Day’s Mileage: 7.3
Total Miles Hiked: 1,420.1
Remaining Miles: 779.6
It was 7am when I woke up, later than I thought. The sky was bright but it was overcast most of the day. It was a pretty uneventful morning except for lots of biting mosquitos. The permethrin spray I used is only good for your clothes and I didn’t have any bug spray for my exposed skin.
The trail in New York wound up and down some very small ridges with rocks, nothing too strenuous but it was still enough to make me sweat. There were lots of old stone walls from another time.
For lunch I went 0.2 miles off the trail to a lake with a beach in some state park. It started to mist so my lunch plan didn’t work as well as I had hoped but it was a nice view save for the landscape crew with their edgers and chain saws. There was a recent tornado so the bathrooms and running water were shut off. I couldn’t catch a break!
The mist eventually stopped as I hiked on. I think a tropical storm or hurricane down south was sending some wet weather my way. The forecast showed a 50% chance of rain everyday for a week but after the next day, temperatures in the 60s with lows in the high 40s! I prefer the cold, like my heart. Just kidding…that’s the Lyme disease talking…kidding.
Speaking of Lyme disease, I have noticed this weird bug bite that has been getting larger on my thigh over the past few days. The hypochondriac in me fears it could be a tick bite or worse: a brown recluse spider.
About twenty miles in, I stopped at the RPH Shelter. There were several flip-flop hikers there. Two of them were Hansel and Gretel, two women in their 70s who I’d last seen back at the grill at the Blue Mountain Ski Resort. It was good catching up with them and they had a family friend or something visiting who had brought McDonalds and the fixings for a picnic. I indulged in a peanut butter and jelly sandwich, Coke, honey crisp apple, and a Gatorade. They gave me another apple for breakfast and two fresh hard boiled eggs from their friend’s farm. I didn’t know chicken eggs could be teal! I thanked them and continued on.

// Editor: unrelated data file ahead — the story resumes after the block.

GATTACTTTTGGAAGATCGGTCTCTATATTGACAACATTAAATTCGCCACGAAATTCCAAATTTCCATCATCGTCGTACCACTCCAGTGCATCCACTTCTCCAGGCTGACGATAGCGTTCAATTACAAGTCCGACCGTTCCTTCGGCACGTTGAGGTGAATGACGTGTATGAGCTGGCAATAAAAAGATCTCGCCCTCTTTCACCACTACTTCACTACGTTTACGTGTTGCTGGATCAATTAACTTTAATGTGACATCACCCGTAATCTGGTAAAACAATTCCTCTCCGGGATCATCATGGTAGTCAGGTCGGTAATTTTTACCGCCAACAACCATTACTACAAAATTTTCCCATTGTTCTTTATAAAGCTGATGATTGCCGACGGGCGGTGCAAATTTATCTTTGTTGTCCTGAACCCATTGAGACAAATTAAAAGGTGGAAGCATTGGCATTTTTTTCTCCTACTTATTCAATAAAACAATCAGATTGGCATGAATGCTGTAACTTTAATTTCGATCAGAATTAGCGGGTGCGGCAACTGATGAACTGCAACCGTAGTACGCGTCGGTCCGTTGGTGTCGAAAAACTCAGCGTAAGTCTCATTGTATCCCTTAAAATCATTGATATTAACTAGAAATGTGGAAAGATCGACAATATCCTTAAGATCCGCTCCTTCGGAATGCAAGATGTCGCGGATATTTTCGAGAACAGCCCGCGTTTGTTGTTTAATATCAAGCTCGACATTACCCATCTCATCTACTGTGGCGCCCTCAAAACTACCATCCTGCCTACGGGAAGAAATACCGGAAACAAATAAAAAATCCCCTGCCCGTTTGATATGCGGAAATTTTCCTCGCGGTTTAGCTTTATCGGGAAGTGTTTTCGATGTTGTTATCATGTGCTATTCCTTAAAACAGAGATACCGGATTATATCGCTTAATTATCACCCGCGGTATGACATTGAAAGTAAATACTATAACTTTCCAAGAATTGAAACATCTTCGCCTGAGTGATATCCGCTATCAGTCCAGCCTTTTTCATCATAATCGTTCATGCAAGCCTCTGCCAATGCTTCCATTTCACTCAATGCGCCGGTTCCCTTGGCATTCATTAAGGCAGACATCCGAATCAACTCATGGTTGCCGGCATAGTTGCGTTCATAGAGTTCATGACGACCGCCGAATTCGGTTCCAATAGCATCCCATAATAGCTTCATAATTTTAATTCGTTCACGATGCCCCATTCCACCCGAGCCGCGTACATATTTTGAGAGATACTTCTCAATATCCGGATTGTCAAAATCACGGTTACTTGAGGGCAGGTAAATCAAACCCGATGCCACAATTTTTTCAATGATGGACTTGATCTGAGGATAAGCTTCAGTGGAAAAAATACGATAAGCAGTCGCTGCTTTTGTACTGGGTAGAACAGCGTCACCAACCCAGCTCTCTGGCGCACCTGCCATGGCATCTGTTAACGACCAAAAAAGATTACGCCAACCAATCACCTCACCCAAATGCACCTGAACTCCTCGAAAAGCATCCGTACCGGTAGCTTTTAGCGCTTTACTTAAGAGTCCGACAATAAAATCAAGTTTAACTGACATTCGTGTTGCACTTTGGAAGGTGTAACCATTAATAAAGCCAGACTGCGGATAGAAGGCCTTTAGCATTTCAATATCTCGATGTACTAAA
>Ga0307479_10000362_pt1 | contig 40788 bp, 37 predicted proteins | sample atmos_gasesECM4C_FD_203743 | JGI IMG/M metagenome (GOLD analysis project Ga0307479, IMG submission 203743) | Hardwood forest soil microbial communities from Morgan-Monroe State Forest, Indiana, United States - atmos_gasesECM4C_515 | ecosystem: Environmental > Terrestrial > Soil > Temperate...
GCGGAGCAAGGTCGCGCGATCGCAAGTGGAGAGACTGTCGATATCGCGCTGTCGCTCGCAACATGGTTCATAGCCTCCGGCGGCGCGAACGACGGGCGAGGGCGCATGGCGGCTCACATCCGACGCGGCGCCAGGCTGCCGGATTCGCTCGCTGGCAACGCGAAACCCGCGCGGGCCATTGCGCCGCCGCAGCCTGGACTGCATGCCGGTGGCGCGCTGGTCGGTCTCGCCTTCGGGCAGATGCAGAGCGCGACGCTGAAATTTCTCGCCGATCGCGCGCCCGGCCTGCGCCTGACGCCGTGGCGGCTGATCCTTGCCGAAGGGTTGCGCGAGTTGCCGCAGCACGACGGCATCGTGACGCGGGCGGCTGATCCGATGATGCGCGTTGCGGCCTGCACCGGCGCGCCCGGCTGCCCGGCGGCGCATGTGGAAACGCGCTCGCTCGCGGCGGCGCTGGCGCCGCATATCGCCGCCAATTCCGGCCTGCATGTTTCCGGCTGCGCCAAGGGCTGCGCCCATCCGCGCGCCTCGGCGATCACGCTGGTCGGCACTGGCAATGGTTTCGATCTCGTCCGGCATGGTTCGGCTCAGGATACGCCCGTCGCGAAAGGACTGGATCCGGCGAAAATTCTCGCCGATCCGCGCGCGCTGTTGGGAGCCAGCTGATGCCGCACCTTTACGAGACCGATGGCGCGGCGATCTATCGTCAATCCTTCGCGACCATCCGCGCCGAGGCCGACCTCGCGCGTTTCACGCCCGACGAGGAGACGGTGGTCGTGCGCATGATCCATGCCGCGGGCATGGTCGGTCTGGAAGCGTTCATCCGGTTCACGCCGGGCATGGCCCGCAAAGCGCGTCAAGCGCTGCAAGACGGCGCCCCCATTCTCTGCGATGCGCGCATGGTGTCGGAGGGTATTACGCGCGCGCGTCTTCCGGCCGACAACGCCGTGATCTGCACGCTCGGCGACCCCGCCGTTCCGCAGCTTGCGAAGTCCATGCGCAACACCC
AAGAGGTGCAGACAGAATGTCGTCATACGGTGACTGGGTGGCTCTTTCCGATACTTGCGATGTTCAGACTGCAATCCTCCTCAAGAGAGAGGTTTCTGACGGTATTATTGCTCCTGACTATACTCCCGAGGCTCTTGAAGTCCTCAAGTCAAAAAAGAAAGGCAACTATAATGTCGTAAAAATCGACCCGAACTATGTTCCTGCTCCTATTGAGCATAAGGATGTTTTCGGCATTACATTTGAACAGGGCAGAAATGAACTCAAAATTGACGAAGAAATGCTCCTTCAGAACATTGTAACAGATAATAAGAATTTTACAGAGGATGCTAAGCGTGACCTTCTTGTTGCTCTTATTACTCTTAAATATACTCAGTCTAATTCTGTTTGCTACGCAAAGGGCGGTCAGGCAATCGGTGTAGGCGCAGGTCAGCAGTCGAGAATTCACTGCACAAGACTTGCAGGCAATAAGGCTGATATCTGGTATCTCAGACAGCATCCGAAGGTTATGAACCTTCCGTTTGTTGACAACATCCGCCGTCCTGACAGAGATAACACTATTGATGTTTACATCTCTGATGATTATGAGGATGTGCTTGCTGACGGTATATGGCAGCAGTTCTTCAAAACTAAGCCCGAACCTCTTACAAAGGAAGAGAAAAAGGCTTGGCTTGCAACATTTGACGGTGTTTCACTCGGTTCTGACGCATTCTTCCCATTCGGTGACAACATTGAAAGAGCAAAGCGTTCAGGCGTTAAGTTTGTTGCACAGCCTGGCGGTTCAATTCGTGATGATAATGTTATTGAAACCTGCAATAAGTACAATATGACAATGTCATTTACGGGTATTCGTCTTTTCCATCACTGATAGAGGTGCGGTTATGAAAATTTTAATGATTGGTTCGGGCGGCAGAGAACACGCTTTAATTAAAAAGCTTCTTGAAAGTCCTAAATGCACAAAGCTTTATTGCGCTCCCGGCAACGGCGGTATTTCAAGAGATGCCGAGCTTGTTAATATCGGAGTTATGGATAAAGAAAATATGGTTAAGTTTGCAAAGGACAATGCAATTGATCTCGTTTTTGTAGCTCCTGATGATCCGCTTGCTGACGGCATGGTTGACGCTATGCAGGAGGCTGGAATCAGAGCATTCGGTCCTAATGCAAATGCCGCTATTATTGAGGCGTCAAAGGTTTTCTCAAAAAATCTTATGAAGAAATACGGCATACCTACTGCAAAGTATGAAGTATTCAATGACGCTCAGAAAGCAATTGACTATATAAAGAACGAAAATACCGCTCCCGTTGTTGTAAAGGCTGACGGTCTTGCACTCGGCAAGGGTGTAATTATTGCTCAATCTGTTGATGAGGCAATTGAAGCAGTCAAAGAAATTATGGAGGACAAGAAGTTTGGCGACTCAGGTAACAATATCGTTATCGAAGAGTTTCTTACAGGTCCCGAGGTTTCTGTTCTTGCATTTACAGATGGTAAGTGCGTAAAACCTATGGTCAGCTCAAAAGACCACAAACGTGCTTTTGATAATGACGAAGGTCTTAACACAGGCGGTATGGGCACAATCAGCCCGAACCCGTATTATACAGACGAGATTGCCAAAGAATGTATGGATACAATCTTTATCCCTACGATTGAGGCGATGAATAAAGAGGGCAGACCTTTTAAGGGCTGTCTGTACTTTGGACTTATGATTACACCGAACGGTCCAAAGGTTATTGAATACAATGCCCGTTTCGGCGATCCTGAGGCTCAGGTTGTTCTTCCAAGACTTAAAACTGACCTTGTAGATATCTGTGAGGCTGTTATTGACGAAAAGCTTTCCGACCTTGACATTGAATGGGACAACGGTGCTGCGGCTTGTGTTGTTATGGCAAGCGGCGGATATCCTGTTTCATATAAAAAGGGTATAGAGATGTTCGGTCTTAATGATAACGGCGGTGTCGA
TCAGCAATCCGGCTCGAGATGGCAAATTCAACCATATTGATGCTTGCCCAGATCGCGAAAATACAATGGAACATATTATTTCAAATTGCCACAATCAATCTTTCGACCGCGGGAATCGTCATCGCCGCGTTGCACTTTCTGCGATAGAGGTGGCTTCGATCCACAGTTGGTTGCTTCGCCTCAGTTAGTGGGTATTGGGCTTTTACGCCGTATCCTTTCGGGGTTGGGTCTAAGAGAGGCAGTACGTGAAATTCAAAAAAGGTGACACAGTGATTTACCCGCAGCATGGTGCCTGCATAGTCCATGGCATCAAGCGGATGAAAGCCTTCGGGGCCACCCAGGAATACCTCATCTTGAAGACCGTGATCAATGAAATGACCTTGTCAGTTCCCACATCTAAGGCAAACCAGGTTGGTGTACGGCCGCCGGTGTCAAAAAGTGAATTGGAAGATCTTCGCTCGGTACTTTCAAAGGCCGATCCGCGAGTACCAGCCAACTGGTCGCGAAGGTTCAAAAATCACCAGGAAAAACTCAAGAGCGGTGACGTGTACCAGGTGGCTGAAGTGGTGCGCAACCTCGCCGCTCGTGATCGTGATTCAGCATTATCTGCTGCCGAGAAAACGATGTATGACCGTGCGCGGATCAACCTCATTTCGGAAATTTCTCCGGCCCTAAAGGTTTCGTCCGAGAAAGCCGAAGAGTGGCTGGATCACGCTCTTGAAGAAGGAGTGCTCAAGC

Despite wanting to take it easy after New York City, I had a package waiting for me a few days away and I needed to pick it up before the post office’s weekend closure. Speaking of packages, I forgot to mention in NYC my friends Jen and Seth sent me some surprise gifts. They sent me giant, bio degradable baby wipes that I did end up using at the end of my day to wipe all the sweat and dirt off myself. They also sent a young adults book about Crazy Horse (my trail name) and a tick remover. The latter hopefully won’t come in handy but I have been sure to check myself each night.
About five miles later I came to a road. It was about sunset but there was a pizza place a half mile away. I walked there only to find they were closed an hour earlier than what the internet told me. I guess that makes it a wasted bonus mile.
As it grew dark I walked into the woods to look for a place to camp. The northern states have not had many campsites compared to the south. I ended up finding a flat spot underneath some tall trees and an old stone wall. I set up my tent in the dark and didn’t feel hungry. I made myself eat something before bed. I’d at least have an apple and two eggs for breakfast. I went to sleep as it started to sprinkle.
Day’s Mileage: 24.5
Total Miles Hiked: 1,444.6
Remaining Miles: 755.1
It was the first day of June which meant…well I don’t know what it meant but everyone seems to comment when the months change. On the trail, time is mostly irrelevant. I usually don’t know the day of the week or the date offhand. I can’t even remember how many days I’ve been on the trail if it comes up in conversation.
Anyway, it was humid as all hell when I woke up. My tent was dry since the trees above shaded me from any sprinkling rain at night. My clothes were damp from the humidity.